Bruce Lamont – Feral Songs For The Epic Decline

When you’re familiar with the music from Circle Of Animals and Yakuza you know that Bruce Lamont isn’t about doing things the conventional way. His avant-garde jazz approach to music makes it equally as enthralling as repulsing. In his spare time he worked on his solo album, entitled Feral Songs For The Epic Decline. Knowing his musical background I braced myself for a stride into musically uncharted territories.

Feral Songs For The Epic Decline is quite a musical journey into the avant-garde country, somewhat in the vain of Kayo Dot and Secret Chiefs 3. This album doesn’t contain songs in the traditional sense, but rather a lush collection of soundscapes with jazzy interludes, bizarre sound effects and psychedelics.

2 Then The 3 is carried by an acoustic guitar line and wailing vocals by Bruce Lamont and it has a strange experimental Pink Floyd quality to it. Deconstructing Self-Destruction is a sonic journey into distorted madness, while Disgruntled Employer is an avant-garde jazz composition with signature saxophone parts mixed with psychedelic hypnotic effects. The Book Of The Law is another exercise into distorted madness, much like the previously mentioned Deconstructing Self-Destruction. Year Without Summer has a somewhat jazzy and melancholic feel and shares the same build-up as 2 Then The 3.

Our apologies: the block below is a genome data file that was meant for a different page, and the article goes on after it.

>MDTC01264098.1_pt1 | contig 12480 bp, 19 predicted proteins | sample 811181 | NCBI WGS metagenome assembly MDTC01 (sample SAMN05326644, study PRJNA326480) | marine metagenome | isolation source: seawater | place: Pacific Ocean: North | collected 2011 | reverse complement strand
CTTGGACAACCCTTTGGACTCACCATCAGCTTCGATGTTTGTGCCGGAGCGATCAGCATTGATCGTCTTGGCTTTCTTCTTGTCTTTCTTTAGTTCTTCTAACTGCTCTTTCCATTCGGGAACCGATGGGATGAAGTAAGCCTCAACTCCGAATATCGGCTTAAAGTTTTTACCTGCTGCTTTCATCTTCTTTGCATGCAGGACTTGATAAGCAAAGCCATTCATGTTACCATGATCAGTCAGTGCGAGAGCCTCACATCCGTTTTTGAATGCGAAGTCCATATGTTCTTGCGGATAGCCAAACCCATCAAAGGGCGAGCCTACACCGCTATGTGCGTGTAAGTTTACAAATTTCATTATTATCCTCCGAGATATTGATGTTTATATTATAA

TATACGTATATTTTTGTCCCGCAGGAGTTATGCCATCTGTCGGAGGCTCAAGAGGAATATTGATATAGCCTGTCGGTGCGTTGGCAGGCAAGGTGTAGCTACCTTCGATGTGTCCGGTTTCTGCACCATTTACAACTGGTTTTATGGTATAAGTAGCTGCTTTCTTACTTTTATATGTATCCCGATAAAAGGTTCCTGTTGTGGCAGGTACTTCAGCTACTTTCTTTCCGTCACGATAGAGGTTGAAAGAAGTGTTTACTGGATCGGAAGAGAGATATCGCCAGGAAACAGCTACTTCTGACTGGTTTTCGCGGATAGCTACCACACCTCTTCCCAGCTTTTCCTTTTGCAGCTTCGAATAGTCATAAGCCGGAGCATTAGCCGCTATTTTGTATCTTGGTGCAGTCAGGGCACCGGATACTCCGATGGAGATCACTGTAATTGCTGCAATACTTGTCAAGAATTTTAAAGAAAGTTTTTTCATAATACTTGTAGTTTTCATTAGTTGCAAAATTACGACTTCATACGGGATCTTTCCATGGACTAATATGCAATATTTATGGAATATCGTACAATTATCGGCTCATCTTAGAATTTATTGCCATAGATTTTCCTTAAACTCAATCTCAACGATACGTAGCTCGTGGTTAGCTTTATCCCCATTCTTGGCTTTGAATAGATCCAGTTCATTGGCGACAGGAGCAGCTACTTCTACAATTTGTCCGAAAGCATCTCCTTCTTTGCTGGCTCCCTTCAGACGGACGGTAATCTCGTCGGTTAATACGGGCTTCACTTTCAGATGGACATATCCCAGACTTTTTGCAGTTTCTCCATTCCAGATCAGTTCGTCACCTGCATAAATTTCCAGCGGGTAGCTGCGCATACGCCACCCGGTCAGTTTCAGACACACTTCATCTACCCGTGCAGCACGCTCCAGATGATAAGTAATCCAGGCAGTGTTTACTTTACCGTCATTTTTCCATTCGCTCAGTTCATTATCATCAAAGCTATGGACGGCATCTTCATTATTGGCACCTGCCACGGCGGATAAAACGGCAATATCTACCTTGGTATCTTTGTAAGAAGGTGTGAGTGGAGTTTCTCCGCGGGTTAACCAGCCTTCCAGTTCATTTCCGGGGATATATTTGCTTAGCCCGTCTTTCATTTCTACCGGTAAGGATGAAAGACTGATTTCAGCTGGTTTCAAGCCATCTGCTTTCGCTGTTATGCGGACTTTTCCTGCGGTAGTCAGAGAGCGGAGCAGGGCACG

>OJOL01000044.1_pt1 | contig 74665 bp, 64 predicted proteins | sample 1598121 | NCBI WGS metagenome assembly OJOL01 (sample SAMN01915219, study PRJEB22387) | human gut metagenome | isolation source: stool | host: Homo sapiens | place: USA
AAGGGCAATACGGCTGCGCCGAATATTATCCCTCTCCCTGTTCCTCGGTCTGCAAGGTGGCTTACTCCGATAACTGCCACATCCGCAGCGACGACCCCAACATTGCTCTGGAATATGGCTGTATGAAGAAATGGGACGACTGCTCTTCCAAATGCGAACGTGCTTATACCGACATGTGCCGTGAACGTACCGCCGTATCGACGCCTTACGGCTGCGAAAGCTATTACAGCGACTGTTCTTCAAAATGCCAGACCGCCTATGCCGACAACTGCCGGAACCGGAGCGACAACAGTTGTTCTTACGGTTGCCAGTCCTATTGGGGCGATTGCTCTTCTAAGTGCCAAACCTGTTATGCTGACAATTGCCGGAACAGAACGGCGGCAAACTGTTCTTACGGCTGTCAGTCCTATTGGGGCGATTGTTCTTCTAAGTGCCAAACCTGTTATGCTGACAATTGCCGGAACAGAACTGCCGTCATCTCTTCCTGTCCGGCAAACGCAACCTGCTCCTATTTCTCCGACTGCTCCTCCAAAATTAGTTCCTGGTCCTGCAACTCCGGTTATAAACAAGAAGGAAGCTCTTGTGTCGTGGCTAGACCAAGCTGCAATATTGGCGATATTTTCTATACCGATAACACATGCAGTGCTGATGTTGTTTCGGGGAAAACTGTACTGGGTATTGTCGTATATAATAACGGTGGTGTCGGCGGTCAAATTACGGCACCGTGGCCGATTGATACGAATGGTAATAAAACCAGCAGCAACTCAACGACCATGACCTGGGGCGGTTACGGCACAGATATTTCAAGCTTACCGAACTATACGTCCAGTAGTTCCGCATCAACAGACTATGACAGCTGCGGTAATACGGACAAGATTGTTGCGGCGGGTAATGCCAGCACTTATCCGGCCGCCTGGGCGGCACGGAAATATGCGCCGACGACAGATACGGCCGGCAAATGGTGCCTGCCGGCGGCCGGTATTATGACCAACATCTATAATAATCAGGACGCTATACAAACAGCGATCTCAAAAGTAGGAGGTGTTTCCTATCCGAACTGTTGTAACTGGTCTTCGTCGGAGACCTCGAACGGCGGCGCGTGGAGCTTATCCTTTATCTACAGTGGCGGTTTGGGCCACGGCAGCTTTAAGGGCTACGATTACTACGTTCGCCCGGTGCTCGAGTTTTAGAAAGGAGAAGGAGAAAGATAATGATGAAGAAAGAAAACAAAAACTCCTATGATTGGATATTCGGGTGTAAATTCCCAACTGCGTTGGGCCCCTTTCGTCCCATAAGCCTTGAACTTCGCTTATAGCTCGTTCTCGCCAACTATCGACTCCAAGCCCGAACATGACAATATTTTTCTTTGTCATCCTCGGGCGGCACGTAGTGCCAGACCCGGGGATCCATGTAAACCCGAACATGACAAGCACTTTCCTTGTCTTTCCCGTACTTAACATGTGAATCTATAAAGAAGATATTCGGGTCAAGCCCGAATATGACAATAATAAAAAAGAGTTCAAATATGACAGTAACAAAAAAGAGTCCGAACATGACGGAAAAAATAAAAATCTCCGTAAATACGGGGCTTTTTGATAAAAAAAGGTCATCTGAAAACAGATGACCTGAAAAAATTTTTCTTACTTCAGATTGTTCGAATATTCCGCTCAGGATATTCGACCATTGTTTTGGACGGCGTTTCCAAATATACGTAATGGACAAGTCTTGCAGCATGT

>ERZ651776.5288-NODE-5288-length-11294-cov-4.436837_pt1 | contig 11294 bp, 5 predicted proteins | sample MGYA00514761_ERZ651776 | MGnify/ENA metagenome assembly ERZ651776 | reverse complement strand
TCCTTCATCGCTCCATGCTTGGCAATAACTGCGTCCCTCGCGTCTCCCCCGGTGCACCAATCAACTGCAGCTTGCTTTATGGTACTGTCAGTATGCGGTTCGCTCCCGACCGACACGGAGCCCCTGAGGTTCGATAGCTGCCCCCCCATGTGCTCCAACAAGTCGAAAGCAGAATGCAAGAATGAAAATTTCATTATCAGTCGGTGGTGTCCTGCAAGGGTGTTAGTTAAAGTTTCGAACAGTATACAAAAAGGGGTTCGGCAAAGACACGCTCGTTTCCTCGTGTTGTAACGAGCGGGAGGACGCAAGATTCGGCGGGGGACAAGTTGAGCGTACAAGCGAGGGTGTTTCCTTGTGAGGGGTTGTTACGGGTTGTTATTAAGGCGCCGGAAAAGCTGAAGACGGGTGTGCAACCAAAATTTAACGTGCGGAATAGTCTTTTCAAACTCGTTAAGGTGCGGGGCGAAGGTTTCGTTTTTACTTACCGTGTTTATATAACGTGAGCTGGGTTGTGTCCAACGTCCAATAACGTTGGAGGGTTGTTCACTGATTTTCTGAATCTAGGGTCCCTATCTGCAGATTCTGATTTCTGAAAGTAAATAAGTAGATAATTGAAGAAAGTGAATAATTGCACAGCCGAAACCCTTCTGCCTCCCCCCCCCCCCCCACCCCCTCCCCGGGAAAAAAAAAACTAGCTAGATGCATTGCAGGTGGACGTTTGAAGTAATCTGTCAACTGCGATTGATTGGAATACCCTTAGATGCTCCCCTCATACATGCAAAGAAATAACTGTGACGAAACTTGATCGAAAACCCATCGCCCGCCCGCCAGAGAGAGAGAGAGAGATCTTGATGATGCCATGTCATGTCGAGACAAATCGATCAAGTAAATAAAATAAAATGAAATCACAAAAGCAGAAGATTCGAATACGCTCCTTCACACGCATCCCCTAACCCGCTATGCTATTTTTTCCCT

It’s a tough album to judge. On one side I can appreciate the rich textures, the seamless merging of different musical styles and the uncompromising musical vision of Bruce Lamont. On the other hand some compositions tend to bog down, due to a lack of any form or structure. This is certainly the case on One Who Stands On The Earth and Deconstructing Self-Destruction.

Feral Songs For The Epic Decline is an intense and interesting trip into the musical mind of Bruce Lamont. However, it’s not an album I’ll put on every day. It would be a great soundtrack to films like No Country For Old Men or There Will Be Blood, but this one is a tad too weird even for my taste.

written by Raymond Westland

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